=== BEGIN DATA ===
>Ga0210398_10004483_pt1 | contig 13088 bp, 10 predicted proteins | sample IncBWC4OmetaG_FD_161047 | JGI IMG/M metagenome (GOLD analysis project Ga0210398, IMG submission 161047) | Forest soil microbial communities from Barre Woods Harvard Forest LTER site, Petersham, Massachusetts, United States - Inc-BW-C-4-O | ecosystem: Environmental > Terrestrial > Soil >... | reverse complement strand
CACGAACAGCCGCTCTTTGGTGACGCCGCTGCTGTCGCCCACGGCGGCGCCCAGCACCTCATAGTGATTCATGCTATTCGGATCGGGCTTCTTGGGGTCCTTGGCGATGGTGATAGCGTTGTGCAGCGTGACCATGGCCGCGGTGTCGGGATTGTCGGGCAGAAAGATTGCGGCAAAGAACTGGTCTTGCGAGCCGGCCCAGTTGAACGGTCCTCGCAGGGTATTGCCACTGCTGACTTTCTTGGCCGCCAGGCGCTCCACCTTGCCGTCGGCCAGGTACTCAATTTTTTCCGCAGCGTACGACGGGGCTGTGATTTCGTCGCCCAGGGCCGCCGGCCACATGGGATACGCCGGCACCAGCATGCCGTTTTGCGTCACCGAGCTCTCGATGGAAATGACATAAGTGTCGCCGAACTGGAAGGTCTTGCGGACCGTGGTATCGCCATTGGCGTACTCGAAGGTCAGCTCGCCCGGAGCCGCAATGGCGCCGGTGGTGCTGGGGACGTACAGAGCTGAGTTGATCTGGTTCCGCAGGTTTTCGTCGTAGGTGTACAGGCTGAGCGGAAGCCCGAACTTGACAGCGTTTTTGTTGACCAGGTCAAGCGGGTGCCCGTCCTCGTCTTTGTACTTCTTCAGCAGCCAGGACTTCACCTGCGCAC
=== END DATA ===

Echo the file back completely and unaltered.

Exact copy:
>Ga0210398_10004483_pt1 | contig 13088 bp, 10 predicted proteins | sample IncBWC4OmetaG_FD_161047 | JGI IMG/M metagenome (GOLD analysis project Ga0210398, IMG submission 161047) | Forest soil microbial communities from Barre Woods Harvard Forest LTER site, Petersham, Massachusetts, United States - Inc-BW-C-4-O | ecosystem: Environmental > Terrestrial > Soil >... | reverse complement strand
CACGAACAGCCGCTCTTTGGTGACGCCGCTGCTGTCGCCCACGGCGGCGCCCAGCACCTCATAGTGATTCATGCTATTCGGATCGGGCTTCTTGGGGTCCTTGGCGATGGTGATAGCGTTGTGCAGCGTGACCATGGCCGCGGTGTCGGGATTGTCGGGCAGAAAGATTGCGGCAAAGAACTGGTCTTGCGAGCCGGCCCAGTTGAACGGTCCTCGCAGGGTATTGCCACTGCTGACTTTCTTGGCCGCCAGGCGCTCCACCTTGCCGTCGGCCAGGTACTCAATTTTTTCCGCAGCGTACGACGGGGCTGTGATTTCGTCGCCCAGGGCCGCCGGCCACATGGGATACGCCGGCACCAGCATGCCGTTTTGCGTCACCGAGCTCTCGATGGAAATGACATAAGTGTCGCCGAACTGGAAGGTCTTGCGGACCGTGGTATCGCCATTGGCGTACTCGAAGGTCAGCTCGCCCGGAGCCGCAATGGCGCCGGTGGTGCTGGGGACGTACAGAGCTGAGTTGATCTGGTTCCGCAGGTTTTCGTCGTAGGTGTACAGGCTGAGCGGAAGCCCGAACTTGACAGCGTTTTTGTTGACCAGGTCAAGCGGGTGCCCGTCCTCGTCTTTGTACTTCTTCAGCAGCCAGGACTTCACCTGCGCAC